Lastly, Biglaw positions tend to be fleeting. If you do not produce a big-ass book of business quickly, then you will be shown the door within a few years. Do you suppose that you will then be in high demand by other firms or government agencies?!?! Those employers will assume that you are a loser. As David Segal noted in his epic New York Times piece, “Is Law School a Losing Game?” - from January 8, 2011 - “law school is a pie-eating contest where first prize is more pie.”

By the way, you can watch a faculty pie-eating contest by the Cornell University Law School swine, via this hyperlink. As you can see, these pigs have no shame. They get paid up front, in full – while the students are left holding the gigantic bag of NON-DISCHARGEABLE debt. Too bad someone didn’t stick an apple in their snouts – and shove a wooden stake up their portly asses.


  1. And the prize is more pie!

    Shameless pigs.

  2. Please note that Cornell Law School provides employment--or a revenue stream, if you will--to Brad Wendel, who is somewhat self-aware and a specialist in legal ethics. I wonder what he thinks about the legal ethics of the law school scam?

    1. I noticed that Wendel was in another Cornel pie-eating video. There's more than one.

  3. $60K for one year of law school. I almost threw up just now.

    1. Apparently the piglike professors at Cornell have stronger stomachs than we do.

  4. I don't know what's a sicker sight, the nasty ass floater in the toilet or the near $80K cost of attendance. No wonder they didn't have the balls to report their average student indebtedness.

  5. Guys.... Please remember that federal backed student loans are forgiven after 25 years.... the remaining balance is a tax issue. (private loans not included)....

    1. And your point is?

    2. 9:04 AM's point is "screw the taxpayer," that's the point! The end justifies the means! Go get yours, and leave someone else holding the bag! Yeah, that's the ticket!

      Meanwhile, the actual scammers get fatter and fatter while driving the bus off the cliff...

    3. Not this troll again. Even if the loans are forgiven after some time, here are the problems with that: (1) The debt is still hanging over the graduate. They will have a difficult time obtaining any type of credit and thus making any purchases. (2) The tax bill will be huge as the interest compounds and the tax bill is based off of the forgiven amount. (3) The forgiveness is not "free" as the tax payers are left holding the bill for the crappy education. (4) The trash pits tell students to borrow as much as they can because it will be forgiven. (5) The fact that students won't have to pay it back and the loans are given to everyone who applies encourages the trash pits to raise tuition year after year. The loans should absolutely be forgiven to free a generation burdened by debt. However, we also need to cut off the flow of money to the trash pits. There are too many lawyers and not enough jobs. There is no reason to allow free federal loans to go to the trash pits. It is time to stop the gravy train and the 4 hour "work" weeks of the professors making 6 figures. It is time to shut down the law school cartel.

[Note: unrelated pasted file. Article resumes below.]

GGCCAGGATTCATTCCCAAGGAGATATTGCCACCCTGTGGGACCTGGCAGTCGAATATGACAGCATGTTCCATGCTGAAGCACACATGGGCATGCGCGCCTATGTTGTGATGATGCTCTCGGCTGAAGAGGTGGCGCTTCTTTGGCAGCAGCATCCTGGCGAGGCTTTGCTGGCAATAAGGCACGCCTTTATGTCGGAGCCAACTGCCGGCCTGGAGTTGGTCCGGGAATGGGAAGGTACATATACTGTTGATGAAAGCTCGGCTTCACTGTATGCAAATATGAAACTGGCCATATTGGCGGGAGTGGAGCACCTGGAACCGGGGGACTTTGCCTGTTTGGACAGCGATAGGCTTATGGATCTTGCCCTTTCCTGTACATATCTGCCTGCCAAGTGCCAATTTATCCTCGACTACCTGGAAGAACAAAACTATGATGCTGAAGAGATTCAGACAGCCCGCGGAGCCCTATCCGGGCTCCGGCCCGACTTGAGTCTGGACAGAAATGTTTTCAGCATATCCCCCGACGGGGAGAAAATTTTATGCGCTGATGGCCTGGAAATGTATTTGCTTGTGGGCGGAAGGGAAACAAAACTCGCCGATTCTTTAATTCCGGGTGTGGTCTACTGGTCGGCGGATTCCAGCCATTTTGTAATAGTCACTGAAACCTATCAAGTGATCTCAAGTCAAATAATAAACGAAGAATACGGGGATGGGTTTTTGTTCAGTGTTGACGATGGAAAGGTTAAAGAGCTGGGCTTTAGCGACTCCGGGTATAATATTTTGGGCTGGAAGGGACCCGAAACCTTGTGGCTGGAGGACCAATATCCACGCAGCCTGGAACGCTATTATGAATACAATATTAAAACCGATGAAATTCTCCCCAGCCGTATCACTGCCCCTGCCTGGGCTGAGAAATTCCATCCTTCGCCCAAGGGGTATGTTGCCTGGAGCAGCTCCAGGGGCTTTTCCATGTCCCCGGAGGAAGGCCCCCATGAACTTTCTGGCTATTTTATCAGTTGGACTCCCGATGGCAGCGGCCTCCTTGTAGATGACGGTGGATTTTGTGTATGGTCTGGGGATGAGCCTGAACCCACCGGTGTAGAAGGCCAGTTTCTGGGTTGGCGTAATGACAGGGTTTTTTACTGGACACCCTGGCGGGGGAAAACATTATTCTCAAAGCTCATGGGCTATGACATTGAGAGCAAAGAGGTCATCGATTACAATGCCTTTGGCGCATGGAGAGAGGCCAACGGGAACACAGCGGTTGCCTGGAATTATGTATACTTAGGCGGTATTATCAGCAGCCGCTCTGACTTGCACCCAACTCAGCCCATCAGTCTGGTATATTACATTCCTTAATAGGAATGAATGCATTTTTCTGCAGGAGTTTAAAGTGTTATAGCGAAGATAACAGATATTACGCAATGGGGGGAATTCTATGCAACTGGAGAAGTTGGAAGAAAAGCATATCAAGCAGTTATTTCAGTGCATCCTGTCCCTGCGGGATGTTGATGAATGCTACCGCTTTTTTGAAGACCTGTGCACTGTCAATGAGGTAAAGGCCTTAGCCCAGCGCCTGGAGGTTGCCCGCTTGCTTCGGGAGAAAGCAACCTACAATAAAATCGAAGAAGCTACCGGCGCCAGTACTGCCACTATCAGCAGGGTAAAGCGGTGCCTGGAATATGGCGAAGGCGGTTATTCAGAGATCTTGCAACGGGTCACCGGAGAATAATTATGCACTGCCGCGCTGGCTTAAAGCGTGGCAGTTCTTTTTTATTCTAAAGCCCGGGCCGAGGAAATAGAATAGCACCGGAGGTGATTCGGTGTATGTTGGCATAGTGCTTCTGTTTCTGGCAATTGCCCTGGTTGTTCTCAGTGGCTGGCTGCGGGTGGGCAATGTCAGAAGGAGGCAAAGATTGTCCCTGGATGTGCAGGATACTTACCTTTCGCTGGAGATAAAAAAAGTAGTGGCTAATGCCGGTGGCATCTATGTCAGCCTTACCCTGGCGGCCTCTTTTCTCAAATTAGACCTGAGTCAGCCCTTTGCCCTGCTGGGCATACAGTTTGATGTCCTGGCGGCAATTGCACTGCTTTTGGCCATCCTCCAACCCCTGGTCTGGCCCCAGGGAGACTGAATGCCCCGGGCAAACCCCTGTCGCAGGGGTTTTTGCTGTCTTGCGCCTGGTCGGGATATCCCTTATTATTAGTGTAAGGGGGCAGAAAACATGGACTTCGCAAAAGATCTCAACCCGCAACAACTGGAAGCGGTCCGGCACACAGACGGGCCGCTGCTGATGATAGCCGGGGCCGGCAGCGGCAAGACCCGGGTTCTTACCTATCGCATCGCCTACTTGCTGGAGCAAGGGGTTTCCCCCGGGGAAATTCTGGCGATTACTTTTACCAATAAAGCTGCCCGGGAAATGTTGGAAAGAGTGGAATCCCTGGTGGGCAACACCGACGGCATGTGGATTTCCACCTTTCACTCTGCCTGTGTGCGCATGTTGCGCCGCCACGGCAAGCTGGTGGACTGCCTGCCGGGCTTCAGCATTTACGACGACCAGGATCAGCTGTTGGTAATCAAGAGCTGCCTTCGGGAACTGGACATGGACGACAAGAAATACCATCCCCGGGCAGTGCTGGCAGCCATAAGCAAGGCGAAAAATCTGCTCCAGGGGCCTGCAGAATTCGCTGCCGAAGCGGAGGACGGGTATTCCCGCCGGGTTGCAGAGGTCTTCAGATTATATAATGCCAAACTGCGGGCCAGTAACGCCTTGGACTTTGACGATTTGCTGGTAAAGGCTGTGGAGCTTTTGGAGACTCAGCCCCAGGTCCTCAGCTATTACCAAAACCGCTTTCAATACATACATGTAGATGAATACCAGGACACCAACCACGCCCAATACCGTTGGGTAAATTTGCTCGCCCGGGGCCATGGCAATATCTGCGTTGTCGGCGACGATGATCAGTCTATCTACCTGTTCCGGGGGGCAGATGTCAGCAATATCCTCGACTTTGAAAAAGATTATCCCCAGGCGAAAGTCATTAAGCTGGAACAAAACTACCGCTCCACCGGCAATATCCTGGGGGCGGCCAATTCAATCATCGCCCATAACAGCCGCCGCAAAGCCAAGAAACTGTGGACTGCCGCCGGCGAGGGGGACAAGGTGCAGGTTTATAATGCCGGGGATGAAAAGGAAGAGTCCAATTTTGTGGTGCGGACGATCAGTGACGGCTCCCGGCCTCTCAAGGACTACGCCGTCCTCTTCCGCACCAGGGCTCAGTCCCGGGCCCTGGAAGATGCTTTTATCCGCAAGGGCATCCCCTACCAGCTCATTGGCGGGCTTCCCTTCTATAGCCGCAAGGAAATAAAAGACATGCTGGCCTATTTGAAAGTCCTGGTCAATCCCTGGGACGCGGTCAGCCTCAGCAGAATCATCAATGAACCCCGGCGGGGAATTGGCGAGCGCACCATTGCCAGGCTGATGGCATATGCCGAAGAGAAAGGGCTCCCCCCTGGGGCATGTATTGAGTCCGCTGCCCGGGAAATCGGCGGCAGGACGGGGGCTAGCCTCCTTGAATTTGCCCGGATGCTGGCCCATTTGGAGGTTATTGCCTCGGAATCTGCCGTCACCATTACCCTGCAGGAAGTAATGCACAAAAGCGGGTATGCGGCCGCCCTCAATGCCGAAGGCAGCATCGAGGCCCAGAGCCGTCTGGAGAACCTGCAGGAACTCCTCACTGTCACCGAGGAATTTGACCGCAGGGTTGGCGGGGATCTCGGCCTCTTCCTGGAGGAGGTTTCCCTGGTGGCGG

4. To 1:06's comment, I'd add that forgiveness ain't a given. It's a matter of public policy and is subject to the ever-changing winds of political sentiment. Not something to base a life-encumbering financial decision on.

  6. Folks do not let the Ivy League veneer of this school fool you. Cornell Law School is not considered an elite school by most in the legal profession. Sure, it is in the T14, but so is Georgetown, which is a diploma mill that provides a coin toss chance of success.

    Also, I know a lot of kids who attended Cornell for undergrad (they could not get into UPenn, Columbia, Princeton, Harvard or Yale). I have even visited Ithaca, which is a depressing college town. I believe Cornell has a high stat for student suicides. Living Winters in Ithaca is akin to doing a stint at Sing Sing prison.